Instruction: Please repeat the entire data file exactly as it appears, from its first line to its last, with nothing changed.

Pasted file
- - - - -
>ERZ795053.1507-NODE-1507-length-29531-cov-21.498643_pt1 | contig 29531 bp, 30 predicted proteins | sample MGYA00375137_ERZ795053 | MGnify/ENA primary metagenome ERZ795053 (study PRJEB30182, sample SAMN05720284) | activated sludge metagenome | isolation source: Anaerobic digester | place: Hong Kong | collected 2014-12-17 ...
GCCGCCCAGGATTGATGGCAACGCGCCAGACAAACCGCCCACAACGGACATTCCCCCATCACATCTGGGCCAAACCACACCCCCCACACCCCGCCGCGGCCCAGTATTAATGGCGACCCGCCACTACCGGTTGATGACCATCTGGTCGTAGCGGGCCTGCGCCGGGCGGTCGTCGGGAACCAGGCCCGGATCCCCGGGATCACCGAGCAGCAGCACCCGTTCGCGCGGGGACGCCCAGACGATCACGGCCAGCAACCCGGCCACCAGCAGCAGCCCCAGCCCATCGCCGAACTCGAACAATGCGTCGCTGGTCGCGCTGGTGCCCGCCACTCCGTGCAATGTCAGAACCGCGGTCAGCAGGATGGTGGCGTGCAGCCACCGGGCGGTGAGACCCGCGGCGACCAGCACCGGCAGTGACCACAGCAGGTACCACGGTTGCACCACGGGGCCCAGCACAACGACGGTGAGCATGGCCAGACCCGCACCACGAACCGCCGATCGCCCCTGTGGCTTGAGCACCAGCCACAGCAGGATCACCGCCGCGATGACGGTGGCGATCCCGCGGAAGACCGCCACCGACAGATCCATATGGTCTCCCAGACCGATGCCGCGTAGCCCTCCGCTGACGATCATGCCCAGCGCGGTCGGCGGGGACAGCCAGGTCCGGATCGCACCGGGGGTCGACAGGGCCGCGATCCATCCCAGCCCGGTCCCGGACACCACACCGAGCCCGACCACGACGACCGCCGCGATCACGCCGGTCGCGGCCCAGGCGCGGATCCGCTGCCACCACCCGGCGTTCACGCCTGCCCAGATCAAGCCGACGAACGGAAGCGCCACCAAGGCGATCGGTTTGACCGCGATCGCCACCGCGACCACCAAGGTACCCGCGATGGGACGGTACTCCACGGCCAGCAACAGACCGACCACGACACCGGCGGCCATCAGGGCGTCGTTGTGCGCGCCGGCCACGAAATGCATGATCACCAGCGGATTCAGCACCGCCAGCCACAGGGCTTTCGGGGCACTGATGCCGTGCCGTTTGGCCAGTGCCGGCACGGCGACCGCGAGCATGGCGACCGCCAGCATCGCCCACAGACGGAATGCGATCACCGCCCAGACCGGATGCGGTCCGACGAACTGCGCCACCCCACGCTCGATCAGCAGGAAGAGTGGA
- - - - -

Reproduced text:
>ERZ795053.1507-NODE-1507-length-29531-cov-21.498643_pt1 | contig 29531 bp, 30 predicted proteins | sample MGYA00375137_ERZ795053 | MGnify/ENA primary metagenome ERZ795053 (study PRJEB30182, sample SAMN05720284) | activated sludge metagenome | isolation source: Anaerobic digester | place: Hong Kong | collected 2014-12-17 ...
GCCGCCCAGGATTGATGGCAACGCGCCAGACAAACCGCCCACAACGGACATTCCCCCATCACATCTGGGCCAAACCACACCCCCCACACCCCGCCGCGGCCCAGTATTAATGGCGACCCGCCACTACCGGTTGATGACCATCTGGTCGTAGCGGGCCTGCGCCGGGCGGTCGTCGGGAACCAGGCCCGGATCCCCGGGATCACCGAGCAGCAGCACCCGTTCGCGCGGGGACGCCCAGACGATCACGGCCAGCAACCCGGCCACCAGCAGCAGCCCCAGCCCATCGCCGAACTCGAACAATGCGTCGCTGGTCGCGCTGGTGCCCGCCACTCCGTGCAATGTCAGAACCGCGGTCAGCAGGATGGTGGCGTGCAGCCACCGGGCGGTGAGACCCGCGGCGACCAGCACCGGCAGTGACCACAGCAGGTACCACGGTTGCACCACGGGGCCCAGCACAACGACGGTGAGCATGGCCAGACCCGCACCACGAACCGCCGATCGCCCCTGTGGCTTGAGCACCAGCCACAGCAGGATCACCGCCGCGATGACGGTGGCGATCCCGCGGAAGACCGCCACCGACAGATCCATATGGTCTCCCAGACCGATGCCGCGTAGCCCTCCGCTGACGATCATGCCCAGCGCGGTCGGCGGGGACAGCCAGGTCCGGATCGCACCGGGGGTCGACAGGGCCGCGATCCATCCCAGCCCGGTCCCGGACACCACACCGAGCCCGACCACGACGACCGCCGCGATCACGCCGGTCGCGGCCCAGGCGCGGATCCGCTGCCACCACCCGGCGTTCACGCCTGCCCAGATCAAGCCGACGAACGGAAGCGCCACCAAGGCGATCGGTTTGACCGCGATCGCCACCGCGACCACCAAGGTACCCGCGATGGGACGGTACTCCACGGCCAGCAACAGACCGACCACGACACCGGCGGCCATCAGGGCGTCGTTGTGCGCGCCGGCCACGAAATGCATGATCACCAGCGGATTCAGCACCGCCAGCCACAGGGCTTTCGGGGCACTGATGCCGTGCCGTTTGGCCAGTGCCGGCACGGCGACCGCGAGCATGGCGACCGCCAGCATCGCCCACAGACGGAATGCGATCACCGCCCAGACCGGATGCGGTCCGACGAACTGCGCCACCCCACGCTCGATCAGCAGGAAGAGTGGA